Geographical naming: Saudi Arabia and Egypt praised by UN for standardization efforts

A group of 84 islands in the Red Sea lying 40 km Off the southern coast of Saudi Arabia, the Farasan Islands Reserve is especially rich in seabird life. (Supplied)
Updated 11 January 2019
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Geographical naming: Saudi Arabia and Egypt praised by UN for standardization efforts

  • The antiquities of the Farasan islands vary in date between the first millennium B. C. and the Ottoman period

JEDDAH: Saudi Arabia and Egypt have been recognized by the UN for their work on the international standardization of geographical names.
The two countries are the first Arab states to have their Romanization efforts highlighted in the magazine of the United Nations Group of Experts on Geographical Names (UNGEGN).
In the 55th issue of the information bulletin, Saudi Arabia was praised for its continued focus on standardizing geographical names in the Kingdom for inclusion on global databases.
The Kingdom’s NCGEGN is headed by the Darah Foundation.
 One of its key responsibilities is to prepare a national index for geographical names in Arabic and Latin alphabets (Romanized), which will become a binding reference for all government agencies. Where necessary, King Salman will give his final approval to names.
The Darah Foundation adopted the Arab Romanization project in 2017 as one of its initiatives toward helping realize the Kingdom’s Vision 2030 reform plan.


Investigation into alleged mistakes in Yemen find coalition forces acted properly

Updated 17 January 2019
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Investigation into alleged mistakes in Yemen find coalition forces acted properly

JEDDAH: The Joint Incident Assessment Team in Yemen (JIAT) has investigated four allegations made by international governmental and non-governmental organizations and media about mistakes made by coalition forces while carrying out military operations inside Yemen.
JIAT spokesman Mansour Al-Mansour said that the team concluded that the procedures followed by the coalition forces were proper and safe, taking into consideration the rules of engagement, international humanitarian law and the coalition’s own rules.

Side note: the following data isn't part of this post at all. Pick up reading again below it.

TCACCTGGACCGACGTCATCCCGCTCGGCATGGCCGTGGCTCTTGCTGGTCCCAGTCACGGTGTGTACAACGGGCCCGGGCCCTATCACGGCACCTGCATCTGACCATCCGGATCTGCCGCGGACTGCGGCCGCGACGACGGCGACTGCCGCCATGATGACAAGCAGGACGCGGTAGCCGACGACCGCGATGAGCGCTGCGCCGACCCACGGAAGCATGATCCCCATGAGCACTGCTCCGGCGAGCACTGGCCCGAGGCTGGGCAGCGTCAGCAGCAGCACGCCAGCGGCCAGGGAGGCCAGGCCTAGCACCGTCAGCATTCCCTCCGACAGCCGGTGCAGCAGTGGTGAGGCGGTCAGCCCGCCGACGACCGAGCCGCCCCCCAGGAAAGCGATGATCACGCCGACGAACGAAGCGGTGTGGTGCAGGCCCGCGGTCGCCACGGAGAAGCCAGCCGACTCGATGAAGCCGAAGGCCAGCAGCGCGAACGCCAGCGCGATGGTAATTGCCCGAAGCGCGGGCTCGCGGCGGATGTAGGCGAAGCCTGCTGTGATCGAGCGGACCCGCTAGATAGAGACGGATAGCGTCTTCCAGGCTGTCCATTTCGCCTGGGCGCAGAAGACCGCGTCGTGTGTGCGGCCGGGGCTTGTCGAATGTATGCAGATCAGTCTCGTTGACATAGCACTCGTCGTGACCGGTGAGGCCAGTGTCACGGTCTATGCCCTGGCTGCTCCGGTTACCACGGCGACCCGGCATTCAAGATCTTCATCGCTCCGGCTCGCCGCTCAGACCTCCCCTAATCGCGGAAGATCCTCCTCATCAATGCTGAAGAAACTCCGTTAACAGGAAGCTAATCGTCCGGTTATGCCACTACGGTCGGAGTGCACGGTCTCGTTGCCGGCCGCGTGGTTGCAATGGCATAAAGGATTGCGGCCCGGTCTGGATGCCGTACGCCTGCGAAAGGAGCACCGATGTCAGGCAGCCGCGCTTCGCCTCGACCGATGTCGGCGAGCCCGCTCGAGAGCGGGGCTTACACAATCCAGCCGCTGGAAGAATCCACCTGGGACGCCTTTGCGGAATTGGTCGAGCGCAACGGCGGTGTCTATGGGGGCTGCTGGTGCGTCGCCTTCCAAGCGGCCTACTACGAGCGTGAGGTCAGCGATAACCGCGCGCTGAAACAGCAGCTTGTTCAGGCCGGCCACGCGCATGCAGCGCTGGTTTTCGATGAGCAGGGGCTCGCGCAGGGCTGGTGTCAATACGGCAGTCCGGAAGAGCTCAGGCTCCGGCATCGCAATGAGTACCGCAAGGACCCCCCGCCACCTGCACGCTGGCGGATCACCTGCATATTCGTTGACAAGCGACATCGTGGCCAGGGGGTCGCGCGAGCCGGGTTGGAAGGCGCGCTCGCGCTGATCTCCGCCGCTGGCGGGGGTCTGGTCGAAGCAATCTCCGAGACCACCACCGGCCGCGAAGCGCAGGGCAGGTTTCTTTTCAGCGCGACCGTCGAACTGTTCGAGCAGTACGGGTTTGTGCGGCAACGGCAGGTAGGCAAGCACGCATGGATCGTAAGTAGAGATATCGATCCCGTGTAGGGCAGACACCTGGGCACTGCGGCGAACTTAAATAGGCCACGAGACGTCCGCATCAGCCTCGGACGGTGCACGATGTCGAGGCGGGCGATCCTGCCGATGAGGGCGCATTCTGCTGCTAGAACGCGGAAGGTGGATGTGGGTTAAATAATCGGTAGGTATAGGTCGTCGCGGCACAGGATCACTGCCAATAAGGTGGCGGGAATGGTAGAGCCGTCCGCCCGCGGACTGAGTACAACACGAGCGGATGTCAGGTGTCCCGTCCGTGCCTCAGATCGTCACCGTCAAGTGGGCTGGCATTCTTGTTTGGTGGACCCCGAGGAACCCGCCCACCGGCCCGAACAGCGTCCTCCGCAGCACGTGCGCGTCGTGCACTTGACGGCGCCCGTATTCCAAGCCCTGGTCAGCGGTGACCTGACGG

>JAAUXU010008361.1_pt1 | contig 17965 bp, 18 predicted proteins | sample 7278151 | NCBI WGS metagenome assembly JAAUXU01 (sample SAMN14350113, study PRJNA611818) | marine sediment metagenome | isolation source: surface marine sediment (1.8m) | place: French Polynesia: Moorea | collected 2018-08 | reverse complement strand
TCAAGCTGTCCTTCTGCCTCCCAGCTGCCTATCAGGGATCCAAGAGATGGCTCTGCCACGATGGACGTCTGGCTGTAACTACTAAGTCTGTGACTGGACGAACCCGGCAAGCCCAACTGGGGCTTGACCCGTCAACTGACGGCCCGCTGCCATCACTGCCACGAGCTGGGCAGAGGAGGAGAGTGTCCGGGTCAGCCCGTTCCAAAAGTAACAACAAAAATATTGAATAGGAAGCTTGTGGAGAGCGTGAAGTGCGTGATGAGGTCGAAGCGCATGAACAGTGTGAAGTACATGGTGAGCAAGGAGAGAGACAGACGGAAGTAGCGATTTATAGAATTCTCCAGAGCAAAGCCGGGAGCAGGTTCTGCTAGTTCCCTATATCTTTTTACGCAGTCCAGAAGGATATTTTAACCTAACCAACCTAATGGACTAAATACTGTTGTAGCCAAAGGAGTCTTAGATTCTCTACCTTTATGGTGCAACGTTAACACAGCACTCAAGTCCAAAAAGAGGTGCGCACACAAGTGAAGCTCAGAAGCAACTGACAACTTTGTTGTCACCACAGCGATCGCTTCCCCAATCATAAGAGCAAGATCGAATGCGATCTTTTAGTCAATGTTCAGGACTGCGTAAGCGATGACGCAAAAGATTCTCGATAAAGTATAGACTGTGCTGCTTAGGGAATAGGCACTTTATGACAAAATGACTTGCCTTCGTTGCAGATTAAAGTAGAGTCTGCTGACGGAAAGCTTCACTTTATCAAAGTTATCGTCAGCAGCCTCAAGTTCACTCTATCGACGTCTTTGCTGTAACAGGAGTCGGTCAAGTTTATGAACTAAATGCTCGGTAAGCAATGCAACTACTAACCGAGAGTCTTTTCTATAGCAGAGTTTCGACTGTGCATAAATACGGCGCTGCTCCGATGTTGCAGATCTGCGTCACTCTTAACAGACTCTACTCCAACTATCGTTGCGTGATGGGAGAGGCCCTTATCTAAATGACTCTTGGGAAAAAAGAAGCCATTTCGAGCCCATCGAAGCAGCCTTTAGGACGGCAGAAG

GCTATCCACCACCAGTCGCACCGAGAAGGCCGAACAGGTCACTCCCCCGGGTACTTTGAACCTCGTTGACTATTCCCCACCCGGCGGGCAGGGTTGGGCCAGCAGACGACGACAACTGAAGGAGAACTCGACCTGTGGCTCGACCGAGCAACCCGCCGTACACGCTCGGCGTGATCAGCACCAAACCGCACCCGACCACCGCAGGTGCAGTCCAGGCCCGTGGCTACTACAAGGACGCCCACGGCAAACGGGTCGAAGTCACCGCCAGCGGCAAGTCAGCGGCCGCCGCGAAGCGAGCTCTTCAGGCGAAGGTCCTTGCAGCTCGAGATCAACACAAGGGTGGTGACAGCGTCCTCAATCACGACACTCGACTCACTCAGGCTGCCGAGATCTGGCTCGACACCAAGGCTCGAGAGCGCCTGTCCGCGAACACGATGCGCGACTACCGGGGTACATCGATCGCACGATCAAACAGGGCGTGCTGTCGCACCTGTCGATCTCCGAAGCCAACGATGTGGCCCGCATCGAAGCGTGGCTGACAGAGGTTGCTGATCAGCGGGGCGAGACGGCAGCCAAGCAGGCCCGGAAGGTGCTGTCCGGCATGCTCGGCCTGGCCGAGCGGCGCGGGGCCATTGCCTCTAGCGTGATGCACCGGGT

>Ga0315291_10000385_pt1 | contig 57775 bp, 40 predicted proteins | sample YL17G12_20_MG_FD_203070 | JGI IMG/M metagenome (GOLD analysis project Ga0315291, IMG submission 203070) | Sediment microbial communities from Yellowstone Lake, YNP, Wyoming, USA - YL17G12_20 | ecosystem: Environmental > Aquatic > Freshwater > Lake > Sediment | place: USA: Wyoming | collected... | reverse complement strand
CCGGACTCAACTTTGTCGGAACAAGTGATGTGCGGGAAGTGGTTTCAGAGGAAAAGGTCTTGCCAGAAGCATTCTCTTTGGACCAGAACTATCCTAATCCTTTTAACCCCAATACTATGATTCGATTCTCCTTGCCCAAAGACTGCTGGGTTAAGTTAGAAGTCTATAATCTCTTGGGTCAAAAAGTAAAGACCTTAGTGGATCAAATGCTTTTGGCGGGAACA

Team members visited a number of cities in Yemen, including Aden, Lahj and Khor Maksar, during the investigation and spoke to witnesses, victims and their families to gather evidence and establish the facts.
In one of the incidents that was investigated, coalition warship fired on and destroyed a craft in the waters off the Yemeni port of Al-Khokha in September. Al-Mansour said that after examining documents and evidence JIAT had concluded that an alliance ship was escorting and protecting a flotilla of three Saudi merchant ships when, in an area off the port of Al-Khokha, a boat was spotted approaching the convoy at a high speed from the direction of the Yemeni coast.
The escort ship followed the accepted rules of engagement by repeatedly warning the unidentified vessel, using loudspeakers, not to come any closer. When these went unheeded, warning shots were fired but the boat continued to approach.
“On reaching an area that represented a threat to the convoy, the protection ship tackled the boat according to the rules of engagement and targeted it, resulting in an explosion on the boat,” said Al-Mansour. “The protection ship continued escorting the convoy. After the escort task was completed, the protection ship returned to the site of the targeted boat to carry out a search-and-rescue operation for the crew of the target boat but no one was found.”